"Chaos;Child, Anne-Lou explains, sees Takuru's reality shaped by the delusions he experiences. This allows the main plot to break off into several different side-stories with their own endings, not unlike Steins;Gate."
In November 2009, an unimaginable event rocked Tokyo. A series of drastic earthquakes shook the city to its core, killing thousands. And in its wake, a mysterious spate of violent incidents terrorized Shibuya. Five schoolgirls lept to their deaths, holding hands. The body of a salaryman was found pinned to a back-alley wall by dozens of wooden stakes. The corpses of a man and an unborn baby are found desecrated together in a horrifying tableau. The internet dubbed these strange incidents "The New Gen Killings", and they remain unsolved to this day.
It is now September 2015, and it is happening again.
An even more severe earthquake has completely demolished Shibuya. The famous 109 Tower is in ruins, while the once-bustling Scramble Crossing is now resembles a charred war zone. It is here that high school journalism club member Miyashiro Takuru arrives with his camera and notepad, hoping to get the scoop before emergency services arrive on scene.
This is the setup to Chaos;Child, the latest in 5pb.'s Science Adventure Series. Although set in the same universe as the critically-acclaimed Steins;Gate, Chaos;Child is the direct sequel to Chaos;Head, the series' first entry that concerned the 2009 New Gen Killings. Following the surprise announcement of Chaos;Child's localization back in May, localizer PQube made an appearance at the MCM Comic Con, where representative Anne-Lou gave a demonstration of its first fifteen minutes to a live audience.
Those familiar with Steins;Gate likely remember its Phone Trigger System, in which story branches were determined by how players responded to text messages, answered phone calls, or ignored them completely. Chaos;Child's branches are determined via a similar method, the Delusion Trigger System. Protagonist Takuru is prone to vivid hallucinations, and it's up to players whether they want him to experience a pleasurable fantasy, a living nightmare, or opt against hallucinations at all. Fans of Chaos;Head likely recognize the Delusion Trigger System as that game's core mechanic, although it had no lasting effect as there were no branching paths. Chaos;Child, Anne-Lou explains, sees Takuru's reality shaped by the delusions he experiences. This allows the main plot to break off into several different side-stories with their own endings, not unlike Steins;Gate.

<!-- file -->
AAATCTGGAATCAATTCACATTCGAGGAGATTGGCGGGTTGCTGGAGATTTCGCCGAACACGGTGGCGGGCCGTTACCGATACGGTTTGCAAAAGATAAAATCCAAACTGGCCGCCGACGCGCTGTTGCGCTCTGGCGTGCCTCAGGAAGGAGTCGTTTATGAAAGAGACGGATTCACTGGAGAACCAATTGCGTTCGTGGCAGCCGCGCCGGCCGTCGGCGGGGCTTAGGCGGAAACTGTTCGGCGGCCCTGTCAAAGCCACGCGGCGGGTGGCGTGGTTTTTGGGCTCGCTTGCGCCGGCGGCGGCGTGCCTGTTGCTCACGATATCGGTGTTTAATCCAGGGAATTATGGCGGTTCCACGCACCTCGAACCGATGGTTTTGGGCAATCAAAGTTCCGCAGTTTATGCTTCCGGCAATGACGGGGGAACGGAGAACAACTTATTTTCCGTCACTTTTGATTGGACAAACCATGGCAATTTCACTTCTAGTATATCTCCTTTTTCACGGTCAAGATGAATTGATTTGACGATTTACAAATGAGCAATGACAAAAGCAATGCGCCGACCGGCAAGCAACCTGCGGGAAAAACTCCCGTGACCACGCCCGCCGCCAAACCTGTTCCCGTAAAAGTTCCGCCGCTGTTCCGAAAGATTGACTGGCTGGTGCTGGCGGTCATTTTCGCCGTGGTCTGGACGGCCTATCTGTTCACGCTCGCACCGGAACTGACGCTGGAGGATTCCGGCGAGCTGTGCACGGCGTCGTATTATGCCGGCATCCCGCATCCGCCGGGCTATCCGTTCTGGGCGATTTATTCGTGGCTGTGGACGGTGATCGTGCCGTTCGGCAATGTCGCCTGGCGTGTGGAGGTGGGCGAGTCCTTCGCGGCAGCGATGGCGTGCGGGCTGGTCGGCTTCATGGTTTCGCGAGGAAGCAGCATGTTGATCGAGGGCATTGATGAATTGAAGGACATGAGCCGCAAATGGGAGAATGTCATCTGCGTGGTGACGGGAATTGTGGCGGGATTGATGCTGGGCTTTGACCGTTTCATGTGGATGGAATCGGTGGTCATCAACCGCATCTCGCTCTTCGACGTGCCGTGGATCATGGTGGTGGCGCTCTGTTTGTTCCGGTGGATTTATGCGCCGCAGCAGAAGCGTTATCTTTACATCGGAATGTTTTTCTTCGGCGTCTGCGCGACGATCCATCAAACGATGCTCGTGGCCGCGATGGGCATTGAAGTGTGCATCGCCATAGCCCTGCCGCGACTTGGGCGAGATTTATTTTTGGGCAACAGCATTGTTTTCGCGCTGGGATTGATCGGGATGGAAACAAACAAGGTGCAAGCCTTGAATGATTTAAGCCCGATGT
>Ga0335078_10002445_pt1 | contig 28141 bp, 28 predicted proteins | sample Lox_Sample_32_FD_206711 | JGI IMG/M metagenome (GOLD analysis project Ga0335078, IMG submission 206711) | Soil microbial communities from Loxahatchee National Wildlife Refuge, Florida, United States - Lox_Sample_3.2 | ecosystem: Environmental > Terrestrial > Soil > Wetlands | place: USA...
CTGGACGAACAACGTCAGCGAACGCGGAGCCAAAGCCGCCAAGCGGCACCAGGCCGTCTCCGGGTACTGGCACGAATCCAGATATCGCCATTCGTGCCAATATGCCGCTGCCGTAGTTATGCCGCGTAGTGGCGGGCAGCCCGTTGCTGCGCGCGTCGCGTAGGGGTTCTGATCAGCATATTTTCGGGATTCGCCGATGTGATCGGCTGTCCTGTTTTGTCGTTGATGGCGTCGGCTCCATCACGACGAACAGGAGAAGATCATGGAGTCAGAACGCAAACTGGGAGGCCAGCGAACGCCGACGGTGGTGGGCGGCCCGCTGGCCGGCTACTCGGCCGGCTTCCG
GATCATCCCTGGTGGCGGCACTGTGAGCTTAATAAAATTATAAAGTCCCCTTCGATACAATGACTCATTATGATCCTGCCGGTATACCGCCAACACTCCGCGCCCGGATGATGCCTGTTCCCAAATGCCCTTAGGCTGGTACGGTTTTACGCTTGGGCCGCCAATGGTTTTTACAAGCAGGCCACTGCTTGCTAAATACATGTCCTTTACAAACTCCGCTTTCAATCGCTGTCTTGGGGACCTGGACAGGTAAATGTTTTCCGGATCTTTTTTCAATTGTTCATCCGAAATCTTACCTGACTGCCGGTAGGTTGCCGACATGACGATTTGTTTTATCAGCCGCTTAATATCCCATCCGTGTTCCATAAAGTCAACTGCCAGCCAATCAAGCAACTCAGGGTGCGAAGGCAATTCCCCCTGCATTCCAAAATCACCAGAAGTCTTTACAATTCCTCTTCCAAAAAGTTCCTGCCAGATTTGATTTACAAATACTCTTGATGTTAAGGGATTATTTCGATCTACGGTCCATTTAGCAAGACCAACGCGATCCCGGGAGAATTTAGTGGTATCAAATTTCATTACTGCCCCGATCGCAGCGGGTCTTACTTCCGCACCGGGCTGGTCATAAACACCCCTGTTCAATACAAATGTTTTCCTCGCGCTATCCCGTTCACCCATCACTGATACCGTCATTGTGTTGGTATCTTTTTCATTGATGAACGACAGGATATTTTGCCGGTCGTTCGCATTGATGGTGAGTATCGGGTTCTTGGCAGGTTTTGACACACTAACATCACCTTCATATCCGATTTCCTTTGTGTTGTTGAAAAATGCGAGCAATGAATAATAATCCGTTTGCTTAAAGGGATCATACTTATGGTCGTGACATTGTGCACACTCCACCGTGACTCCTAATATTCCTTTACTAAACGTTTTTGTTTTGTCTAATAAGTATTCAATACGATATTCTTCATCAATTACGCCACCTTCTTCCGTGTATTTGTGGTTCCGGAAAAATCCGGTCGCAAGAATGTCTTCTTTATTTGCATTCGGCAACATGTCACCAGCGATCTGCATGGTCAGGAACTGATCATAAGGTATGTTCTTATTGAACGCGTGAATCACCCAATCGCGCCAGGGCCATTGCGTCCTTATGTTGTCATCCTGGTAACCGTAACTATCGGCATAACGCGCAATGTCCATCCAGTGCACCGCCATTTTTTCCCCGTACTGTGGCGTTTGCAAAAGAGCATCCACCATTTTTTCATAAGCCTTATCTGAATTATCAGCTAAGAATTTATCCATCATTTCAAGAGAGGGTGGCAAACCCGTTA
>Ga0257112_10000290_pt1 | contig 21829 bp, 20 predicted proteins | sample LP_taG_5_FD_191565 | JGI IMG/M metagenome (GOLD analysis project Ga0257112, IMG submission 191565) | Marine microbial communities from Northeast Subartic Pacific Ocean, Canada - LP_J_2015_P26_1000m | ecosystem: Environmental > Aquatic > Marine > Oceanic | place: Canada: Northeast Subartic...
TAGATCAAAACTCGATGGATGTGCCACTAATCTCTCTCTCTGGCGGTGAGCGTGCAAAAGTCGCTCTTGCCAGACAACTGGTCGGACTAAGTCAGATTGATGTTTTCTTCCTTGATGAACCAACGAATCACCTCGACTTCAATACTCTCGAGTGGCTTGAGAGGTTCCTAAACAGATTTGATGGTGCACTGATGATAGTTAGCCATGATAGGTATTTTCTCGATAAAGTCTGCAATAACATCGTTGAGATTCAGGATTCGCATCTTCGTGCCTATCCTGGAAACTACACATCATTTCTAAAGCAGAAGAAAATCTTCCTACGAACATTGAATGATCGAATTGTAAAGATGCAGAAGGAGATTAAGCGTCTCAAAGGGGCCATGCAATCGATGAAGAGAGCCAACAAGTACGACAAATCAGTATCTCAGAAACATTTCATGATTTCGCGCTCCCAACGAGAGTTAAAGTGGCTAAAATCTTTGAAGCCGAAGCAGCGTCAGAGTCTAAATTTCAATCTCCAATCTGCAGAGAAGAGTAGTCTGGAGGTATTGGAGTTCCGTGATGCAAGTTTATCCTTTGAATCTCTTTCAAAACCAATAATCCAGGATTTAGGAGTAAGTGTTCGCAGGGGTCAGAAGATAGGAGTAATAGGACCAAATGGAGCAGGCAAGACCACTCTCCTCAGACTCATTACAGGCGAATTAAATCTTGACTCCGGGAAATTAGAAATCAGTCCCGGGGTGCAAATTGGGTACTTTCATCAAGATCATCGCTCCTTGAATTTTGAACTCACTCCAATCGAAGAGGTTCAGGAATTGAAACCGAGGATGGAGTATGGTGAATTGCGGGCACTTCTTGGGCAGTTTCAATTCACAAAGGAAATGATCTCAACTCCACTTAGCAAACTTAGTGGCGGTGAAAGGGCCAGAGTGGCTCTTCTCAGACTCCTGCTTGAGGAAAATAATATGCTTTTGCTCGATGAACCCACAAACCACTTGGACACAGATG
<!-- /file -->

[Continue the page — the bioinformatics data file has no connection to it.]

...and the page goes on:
After explaining the system, Anne-Lou walked audiences through the beginning of Chaos;Child, which concerns the first bizarre incident. A frumpy NEET livestreams his dismal apartment to his audience, when he hears a knock at the door. Annoyed, the man leaves his webcam on to find out who's there, but the person outside refuses to identify themselves and simply repeat, "I'm here to help." Suddenly overcome by a feeling of calm, the streamer opens the door and lets the visitor in.
Unseen by the webcam, the man and his guest walk to the kitchen together, where they prepare a snack of sliced smoked cheese. Hungrily, the man takes his plate back to his computer and begins to eat in front of his audience, while the visitor remains off-camera in the kitchen. Strangely, the livestream erupts into hysterics, as if the man's eating is a source of great entertainment. It's at that moment that the man feels an unbearable pain. He looks down at his plate to find not cheese, but his dismembered arm; his sliced fingertips covered in bite marks. The spell is broken and the man goes into shock. What a show! The chatroom celebrates the incredible stunt they've just witnessed, as the man faces the camera and dies of blood loss.
Like its prequels, Chaos;Child is set to contain 50 hours of science fiction mystery, though this time with a much grislier air. Fans of the grotesque can experience as many delusions as they please when the visual novel launches this Winter.